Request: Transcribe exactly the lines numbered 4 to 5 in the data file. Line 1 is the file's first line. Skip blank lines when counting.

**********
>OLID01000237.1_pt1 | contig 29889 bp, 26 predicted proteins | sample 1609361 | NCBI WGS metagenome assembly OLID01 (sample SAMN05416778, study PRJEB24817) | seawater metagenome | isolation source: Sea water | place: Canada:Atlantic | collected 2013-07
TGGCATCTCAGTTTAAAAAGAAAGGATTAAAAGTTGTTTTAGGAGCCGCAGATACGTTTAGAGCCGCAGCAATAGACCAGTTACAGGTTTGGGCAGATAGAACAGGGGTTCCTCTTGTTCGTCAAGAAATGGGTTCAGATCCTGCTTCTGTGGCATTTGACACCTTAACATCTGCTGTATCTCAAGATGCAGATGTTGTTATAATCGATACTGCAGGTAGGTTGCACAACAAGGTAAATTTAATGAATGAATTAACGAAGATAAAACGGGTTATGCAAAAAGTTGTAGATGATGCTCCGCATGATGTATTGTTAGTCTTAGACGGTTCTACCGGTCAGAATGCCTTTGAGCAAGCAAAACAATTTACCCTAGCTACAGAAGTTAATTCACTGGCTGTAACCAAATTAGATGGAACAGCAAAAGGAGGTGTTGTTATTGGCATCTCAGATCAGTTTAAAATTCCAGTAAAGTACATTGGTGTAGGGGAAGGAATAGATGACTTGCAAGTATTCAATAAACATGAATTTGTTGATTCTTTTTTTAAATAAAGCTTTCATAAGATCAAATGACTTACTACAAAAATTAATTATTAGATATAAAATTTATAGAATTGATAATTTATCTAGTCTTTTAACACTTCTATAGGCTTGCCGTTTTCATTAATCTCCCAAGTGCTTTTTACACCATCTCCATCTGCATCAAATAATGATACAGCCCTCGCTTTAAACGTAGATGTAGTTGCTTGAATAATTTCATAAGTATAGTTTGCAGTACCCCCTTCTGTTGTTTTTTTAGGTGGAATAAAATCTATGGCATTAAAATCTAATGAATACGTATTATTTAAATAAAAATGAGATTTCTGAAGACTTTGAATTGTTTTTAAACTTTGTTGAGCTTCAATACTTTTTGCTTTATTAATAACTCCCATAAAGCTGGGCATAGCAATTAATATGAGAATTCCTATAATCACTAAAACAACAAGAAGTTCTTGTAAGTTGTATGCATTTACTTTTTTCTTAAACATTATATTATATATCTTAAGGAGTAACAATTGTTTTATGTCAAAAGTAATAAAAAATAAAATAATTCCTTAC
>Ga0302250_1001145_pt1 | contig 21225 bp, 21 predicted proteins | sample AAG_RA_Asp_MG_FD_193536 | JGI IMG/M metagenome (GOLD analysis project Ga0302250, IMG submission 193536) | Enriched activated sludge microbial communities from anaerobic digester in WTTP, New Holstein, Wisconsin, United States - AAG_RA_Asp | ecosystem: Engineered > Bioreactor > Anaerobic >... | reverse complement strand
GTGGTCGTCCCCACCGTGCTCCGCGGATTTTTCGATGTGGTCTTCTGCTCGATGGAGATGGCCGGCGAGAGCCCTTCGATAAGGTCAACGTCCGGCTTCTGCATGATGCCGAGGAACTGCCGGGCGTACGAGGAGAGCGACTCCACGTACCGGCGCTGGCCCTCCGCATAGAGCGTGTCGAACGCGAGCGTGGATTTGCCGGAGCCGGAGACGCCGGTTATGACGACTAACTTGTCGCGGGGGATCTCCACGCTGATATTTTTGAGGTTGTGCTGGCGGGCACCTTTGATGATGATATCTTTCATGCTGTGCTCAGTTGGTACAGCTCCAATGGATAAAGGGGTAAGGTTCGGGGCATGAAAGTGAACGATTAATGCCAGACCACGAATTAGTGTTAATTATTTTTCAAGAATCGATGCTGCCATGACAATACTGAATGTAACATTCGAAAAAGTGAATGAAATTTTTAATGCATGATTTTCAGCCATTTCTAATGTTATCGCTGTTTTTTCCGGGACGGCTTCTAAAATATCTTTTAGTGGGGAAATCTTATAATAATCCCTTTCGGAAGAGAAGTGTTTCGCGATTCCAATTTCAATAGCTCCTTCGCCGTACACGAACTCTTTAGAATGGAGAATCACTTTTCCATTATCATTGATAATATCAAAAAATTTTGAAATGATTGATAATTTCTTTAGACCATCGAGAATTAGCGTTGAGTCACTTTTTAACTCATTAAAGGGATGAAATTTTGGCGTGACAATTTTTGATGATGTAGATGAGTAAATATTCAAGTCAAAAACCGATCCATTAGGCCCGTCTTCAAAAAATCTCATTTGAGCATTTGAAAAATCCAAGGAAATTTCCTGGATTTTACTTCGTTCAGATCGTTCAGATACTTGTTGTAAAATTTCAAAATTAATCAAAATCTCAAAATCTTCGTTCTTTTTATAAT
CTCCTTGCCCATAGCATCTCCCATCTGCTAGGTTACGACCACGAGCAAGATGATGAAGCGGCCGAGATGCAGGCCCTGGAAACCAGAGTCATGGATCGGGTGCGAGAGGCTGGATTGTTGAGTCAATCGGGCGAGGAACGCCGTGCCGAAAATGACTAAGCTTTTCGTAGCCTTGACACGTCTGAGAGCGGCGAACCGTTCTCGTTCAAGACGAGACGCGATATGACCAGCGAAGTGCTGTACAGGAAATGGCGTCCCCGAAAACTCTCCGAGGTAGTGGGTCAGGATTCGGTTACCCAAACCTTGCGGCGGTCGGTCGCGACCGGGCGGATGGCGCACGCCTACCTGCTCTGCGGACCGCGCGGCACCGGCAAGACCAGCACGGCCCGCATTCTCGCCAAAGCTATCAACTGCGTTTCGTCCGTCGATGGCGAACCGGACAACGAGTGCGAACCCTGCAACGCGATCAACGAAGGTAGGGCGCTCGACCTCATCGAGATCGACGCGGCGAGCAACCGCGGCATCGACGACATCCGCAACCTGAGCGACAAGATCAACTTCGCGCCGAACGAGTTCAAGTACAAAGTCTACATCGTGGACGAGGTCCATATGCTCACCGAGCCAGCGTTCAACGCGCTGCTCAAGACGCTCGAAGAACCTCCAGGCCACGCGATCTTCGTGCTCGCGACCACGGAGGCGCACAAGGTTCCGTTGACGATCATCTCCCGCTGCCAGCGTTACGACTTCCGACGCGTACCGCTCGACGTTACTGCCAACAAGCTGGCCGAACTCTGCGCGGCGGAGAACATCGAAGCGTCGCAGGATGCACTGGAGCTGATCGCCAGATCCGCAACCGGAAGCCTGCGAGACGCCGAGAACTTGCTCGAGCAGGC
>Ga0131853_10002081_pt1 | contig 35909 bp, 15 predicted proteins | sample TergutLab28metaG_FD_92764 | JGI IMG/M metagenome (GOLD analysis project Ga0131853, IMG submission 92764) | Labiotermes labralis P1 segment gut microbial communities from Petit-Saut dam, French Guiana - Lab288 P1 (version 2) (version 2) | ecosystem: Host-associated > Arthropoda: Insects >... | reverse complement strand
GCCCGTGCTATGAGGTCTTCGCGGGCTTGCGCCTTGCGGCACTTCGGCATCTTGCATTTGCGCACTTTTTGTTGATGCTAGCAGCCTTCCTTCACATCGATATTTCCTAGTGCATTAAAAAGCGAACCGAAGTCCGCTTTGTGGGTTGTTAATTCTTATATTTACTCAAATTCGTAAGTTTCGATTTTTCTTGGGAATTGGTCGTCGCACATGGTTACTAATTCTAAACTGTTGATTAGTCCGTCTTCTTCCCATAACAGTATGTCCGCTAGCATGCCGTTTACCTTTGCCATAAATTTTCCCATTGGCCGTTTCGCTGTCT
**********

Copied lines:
GTGGTCGTCCCCACCGTGCTCCGCGGATTTTTCGATGTGGTCTTCTGCTCGATGGAGATGGCCGGCGAGAGCCCTTCGATAAGGTCAACGTCCGGCTTCTGCATGATGCCGAGGAACTGCCGGGCGTACGAGGAGAGCGACTCCACGTACCGGCGCTGGCCCTCCGCATAGAGCGTGTCGAACGCGAGCGTGGATTTGCCGGAGCCGGAGACGCCGGTTATGACGACTAACTTGTCGCGGGGGATCTCCACGCTGATATTTTTGAGGTTGTGCTGGCGGGCACCTTTGATGATGATATCTTTCATGCTGTGCTCAGTTGGTACAGCTCCAATGGATAAAGGGGTAAGGTTCGGGGCATGAAAGTGAACGATTAATGCCAGACCACGAATTAGTGTTAATTATTTTTCAAGAATCGATGCTGCCATGACAATACTGAATGTAACATTCGAAAAAGTGAATGAAATTTTTAATGCATGATTTTCAGCCATTTCTAATGTTATCGCTGTTTTTTCCGGGACGGCTTCTAAAATATCTTTTAGTGGGGAAATCTTATAATAATCCCTTTCGGAAGAGAAGTGTTTCGCGATTCCAATTTCAATAGCTCCTTCGCCGTACACGAACTCTTTAGAATGGAGAATCACTTTTCCATTATCATTGATAATATCAAAAAATTTTGAAATGATTGATAATTTCTTTAGACCATCGAGAATTAGCGTTGAGTCACTTTTTAACTCATTAAAGGGATGAAATTTTGGCGTGACAATTTTTGATGATGTAGATGAGTAAATATTCAAGTCAAAAACCGATCCATTAGGCCCGTCTTCAAAAAATCTCATTTGAGCATTTGAAAAATCCAAGGAAATTTCCTGGATTTTACTTCGTTCAGATCGTTCAGATACTTGTTGTAAAATTTCAAAATTAATCAAAATCTCAAAATCTTCGTTCTTTTTATAAT
CTCCTTGCCCATAGCATCTCCCATCTGCTAGGTTACGACCACGAGCAAGATGATGAAGCGGCCGAGATGCAGGCCCTGGAAACCAGAGTCATGGATCGGGTGCGAGAGGCTGGATTGTTGAGTCAATCGGGCGAGGAACGCCGTGCCGAAAATGACTAAGCTTTTCGTAGCCTTGACACGTCTGAGAGCGGCGAACCGTTCTCGTTCAAGACGAGACGCGATATGACCAGCGAAGTGCTGTACAGGAAATGGCGTCCCCGAAAACTCTCCGAGGTAGTGGGTCAGGATTCGGTTACCCAAACCTTGCGGCGGTCGGTCGCGACCGGGCGGATGGCGCACGCCTACCTGCTCTGCGGACCGCGCGGCACCGGCAAGACCAGCACGGCCCGCATTCTCGCCAAAGCTATCAACTGCGTTTCGTCCGTCGATGGCGAACCGGACAACGAGTGCGAACCCTGCAACGCGATCAACGAAGGTAGGGCGCTCGACCTCATCGAGATCGACGCGGCGAGCAACCGCGGCATCGACGACATCCGCAACCTGAGCGACAAGATCAACTTCGCGCCGAACGAGTTCAAGTACAAAGTCTACATCGTGGACGAGGTCCATATGCTCACCGAGCCAGCGTTCAACGCGCTGCTCAAGACGCTCGAAGAACCTCCAGGCCACGCGATCTTCGTGCTCGCGACCACGGAGGCGCACAAGGTTCCGTTGACGATCATCTCCCGCTGCCAGCGTTACGACTTCCGACGCGTACCGCTCGACGTTACTGCCAACAAGCTGGCCGAACTCTGCGCGGCGGAGAACATCGAAGCGTCGCAGGATGCACTGGAGCTGATCGCCAGATCCGCAACCGGAAGCCTGCGAGACGCCGAGAACTTGCTCGAGCAGGC